Later On

A blog written for those whose interests more or less match mine.

Five Reasons Why the Comey Affair Is Worse than Watergate

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James Fallows writes in the Atlantic:

The tangled affair now known as Watergate began 45 years ago, before most of today’s U.S. population had even been born. (The median age of Americans is about 38, so most people in the country were born in 1979 or thereafter.) Thus for most people “Watergate” is a historical allusion—obviously negative in its implications, since it led to the only presidential resignation in American history, but probably hazy in its details.

For me, Watergate is anything but hazy. I’d left graduate school and begun my first magazine job, with The Washington Monthly, in the fall of 1972, as news of the scandal emerged. Over the next two years, until Richard Nixon’s resignation, I was living in D.C. and tracking the daily progress in clue-following and domino-toppling via stories in The Washington Post and elsewhere—and then the riveting, televised Watergate hearings that made national celebrities of politicians like Senators Howard Baker and Sam Ervin, and of White House aides like Alexander Butterfield (who revealed the existence of Nixon’s secret system for taping White House conservations) and John Dean (who as White House counsel had told Nixon, “there is a cancer on the presidency”). Anyone of conscious age in that time can probably remember the jolts to national sentiment that the near-daily revelations evoked.

So I’ve been thinking about comparisons between Watergate and the tangled, fast-changing Comey-Russia-Flynn-Trump affair. As with anything involving Donald Trump, we have no idea where this will lead, what is “true,” and when the next bombshell will go off.

But based simply on what is known so far, this scandal looks worse than Watergate. Worse for and about the president. Worse for the overall national interest. Worse in what it suggests about the American democratic system’s ability to defend itself. Here is a summary of some reasons why:

The underlying offense

At some point in the coverage of every scandal you’ll hear the chestnut, “It’s always the cover-up, never the crime.” This refers of course to the historical reality that scandal-bound figures make more problems by denying or lying about their misdeeds than they would if they had come clean from the start.

This saying first became really popular in the Watergate era—which is significant for what it suggests about the gravity of the underlying crime in that case. Richard Nixon’s beleaguered press secretary Ron Ziegler, a Sean Spicer-like figure of that era, oversold the point when he dismissed the break-in at Democratic National Committee headquarters as a “third-rate burglary.” But the worst version of what Nixon and his allies were attempting to do—namely, to find incriminating or embarrassing information about political adversaries ranging from the Democratic party chairman Lawrence O’Brien to Pentagon Papers-whistleblower Daniel Ellsberg—was not as bad as what came afterwards. Those later efforts included efforts to derail investigations by the FBI, the police, various grand juries and congressional committees, which collectively amounted to obstruction of justice.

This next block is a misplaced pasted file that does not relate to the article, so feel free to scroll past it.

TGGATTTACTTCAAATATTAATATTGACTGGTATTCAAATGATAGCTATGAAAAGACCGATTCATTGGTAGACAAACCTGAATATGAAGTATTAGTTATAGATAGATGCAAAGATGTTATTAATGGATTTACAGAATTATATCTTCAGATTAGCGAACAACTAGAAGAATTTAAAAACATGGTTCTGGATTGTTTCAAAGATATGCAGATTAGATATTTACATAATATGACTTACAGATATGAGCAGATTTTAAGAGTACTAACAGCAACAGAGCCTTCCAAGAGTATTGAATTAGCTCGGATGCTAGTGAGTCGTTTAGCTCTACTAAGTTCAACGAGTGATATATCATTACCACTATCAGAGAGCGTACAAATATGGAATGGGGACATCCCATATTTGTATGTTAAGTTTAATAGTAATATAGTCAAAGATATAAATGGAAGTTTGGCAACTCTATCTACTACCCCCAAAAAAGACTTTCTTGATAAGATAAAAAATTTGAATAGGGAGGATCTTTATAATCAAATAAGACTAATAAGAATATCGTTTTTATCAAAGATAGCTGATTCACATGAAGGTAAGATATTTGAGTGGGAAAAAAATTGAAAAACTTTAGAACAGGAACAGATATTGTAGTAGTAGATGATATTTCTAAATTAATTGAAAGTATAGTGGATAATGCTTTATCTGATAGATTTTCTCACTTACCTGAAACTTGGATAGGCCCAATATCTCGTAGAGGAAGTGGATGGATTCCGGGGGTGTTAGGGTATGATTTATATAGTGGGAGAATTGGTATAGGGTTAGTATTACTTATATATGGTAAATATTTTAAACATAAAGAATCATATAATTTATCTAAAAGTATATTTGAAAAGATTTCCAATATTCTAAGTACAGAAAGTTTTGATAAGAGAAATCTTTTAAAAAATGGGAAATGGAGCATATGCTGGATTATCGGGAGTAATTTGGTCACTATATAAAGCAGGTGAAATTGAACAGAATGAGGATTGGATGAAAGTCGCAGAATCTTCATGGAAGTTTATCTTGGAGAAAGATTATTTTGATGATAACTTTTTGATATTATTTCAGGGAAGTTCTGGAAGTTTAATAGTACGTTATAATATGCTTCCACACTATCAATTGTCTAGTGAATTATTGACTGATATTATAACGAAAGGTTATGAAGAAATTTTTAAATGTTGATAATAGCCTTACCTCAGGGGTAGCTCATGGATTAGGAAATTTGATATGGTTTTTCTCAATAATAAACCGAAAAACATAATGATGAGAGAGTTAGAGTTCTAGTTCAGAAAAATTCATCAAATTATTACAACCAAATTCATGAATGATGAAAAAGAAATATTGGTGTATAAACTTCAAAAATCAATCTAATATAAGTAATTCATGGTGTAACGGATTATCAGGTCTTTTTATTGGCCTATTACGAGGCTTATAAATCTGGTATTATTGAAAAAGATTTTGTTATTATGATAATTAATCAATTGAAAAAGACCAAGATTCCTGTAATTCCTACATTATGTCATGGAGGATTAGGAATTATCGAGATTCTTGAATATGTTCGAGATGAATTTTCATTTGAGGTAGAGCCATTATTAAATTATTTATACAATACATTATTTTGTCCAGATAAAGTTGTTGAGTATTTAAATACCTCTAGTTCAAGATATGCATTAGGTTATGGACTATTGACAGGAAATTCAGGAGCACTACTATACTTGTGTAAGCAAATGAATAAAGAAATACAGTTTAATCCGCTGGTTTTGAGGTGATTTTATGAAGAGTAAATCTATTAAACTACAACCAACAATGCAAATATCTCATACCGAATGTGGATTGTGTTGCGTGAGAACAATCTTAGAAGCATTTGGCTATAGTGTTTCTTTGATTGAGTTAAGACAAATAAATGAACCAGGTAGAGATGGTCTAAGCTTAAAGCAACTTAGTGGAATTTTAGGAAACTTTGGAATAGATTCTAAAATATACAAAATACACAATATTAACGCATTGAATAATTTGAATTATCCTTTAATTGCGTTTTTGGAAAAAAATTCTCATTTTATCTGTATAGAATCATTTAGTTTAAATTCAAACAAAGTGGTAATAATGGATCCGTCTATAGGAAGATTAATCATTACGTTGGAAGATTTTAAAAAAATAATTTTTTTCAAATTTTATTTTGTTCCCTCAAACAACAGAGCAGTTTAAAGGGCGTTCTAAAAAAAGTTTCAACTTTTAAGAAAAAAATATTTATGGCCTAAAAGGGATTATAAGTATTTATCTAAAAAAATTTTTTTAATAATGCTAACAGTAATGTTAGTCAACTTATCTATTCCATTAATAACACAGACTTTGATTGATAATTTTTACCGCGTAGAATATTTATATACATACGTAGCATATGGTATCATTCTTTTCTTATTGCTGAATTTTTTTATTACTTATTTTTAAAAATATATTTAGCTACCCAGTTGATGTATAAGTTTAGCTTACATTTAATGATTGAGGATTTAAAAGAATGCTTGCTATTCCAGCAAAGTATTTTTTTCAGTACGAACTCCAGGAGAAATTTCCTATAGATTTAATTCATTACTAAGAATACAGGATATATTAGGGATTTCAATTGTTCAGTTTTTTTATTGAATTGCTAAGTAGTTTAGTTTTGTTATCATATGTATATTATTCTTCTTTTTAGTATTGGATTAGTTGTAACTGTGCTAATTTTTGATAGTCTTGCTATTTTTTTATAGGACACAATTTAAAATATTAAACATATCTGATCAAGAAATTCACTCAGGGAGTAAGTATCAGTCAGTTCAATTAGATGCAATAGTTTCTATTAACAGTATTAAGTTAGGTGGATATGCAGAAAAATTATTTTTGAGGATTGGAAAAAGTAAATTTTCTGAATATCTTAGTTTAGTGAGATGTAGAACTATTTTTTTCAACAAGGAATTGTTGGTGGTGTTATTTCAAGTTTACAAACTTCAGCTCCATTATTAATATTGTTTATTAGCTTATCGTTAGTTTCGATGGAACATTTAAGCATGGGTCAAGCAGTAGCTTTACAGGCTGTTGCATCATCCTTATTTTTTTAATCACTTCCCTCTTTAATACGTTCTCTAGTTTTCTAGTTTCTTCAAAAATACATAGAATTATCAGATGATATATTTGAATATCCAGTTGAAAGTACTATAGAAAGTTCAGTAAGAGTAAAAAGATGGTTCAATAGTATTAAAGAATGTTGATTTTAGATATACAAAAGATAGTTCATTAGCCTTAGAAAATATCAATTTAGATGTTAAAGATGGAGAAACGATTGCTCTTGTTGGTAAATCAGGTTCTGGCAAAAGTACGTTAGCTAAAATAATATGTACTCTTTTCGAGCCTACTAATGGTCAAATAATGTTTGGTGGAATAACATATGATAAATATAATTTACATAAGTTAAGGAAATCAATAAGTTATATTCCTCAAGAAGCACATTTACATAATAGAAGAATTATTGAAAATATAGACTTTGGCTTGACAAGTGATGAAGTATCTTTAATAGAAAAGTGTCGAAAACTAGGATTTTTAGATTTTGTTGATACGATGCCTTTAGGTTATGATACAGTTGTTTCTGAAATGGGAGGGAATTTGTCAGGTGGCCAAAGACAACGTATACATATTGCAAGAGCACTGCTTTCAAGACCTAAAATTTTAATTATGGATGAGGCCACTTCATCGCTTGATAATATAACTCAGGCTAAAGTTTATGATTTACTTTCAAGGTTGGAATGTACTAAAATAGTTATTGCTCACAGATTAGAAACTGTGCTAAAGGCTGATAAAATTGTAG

And what is alleged this time? Nothing less than attacks by an authoritarian foreign government on the fundamentals of American democracy, by interfering with an election—and doing so as part of a sustained effort that included parallel interference in the United Kingdom, France, Germany, and elsewhere. At worst, such efforts might actually have changed the election results. At least, they were meant to destroy trust in democracy. Not much of this is fully understood or proven, but the potential stakes are incomparably greater than what happened during Watergate, crime and cover-up alike.

The blatancy of the interference

A climactic event of the Watergate saga, the
“Saturday Night Massacre” of October, 1973, is too complex to lay out in full. (More here.) Its essence was a nearly-last-gasp attempt by Nixon to prevent a special prosecutor from getting full access to the Oval Office tapes whose existence had recently become known.

But even in his stonewalling, Nixon paid lip-service to the concept of due process and checks-and-balances. (His proferred solution was something called the “Stennis compromise,” in which the very conservative Senator John Stennis, from Mississippi, would “listen” personally to the tapes and summarize their content. As it happens, Stennis was famous for being practically deaf.) Nixon wanted to survive and win, but he wanted to act as if he was doing so while sticking to some recognizable rules.

Nothing Donald Trump has done, on the campaign trail or in office, has expressed awareness of, or respect for, established rules. Nixon’s private comments could be vile, but nothing he said in public is comparable to Trump’s dismissing James Comey as a “showboat,” or the thuggishly menacing tweet that Trump sent out today: . . .

Continue reading.

Written by LeisureGuy

12 May 2017 at 10:30 am

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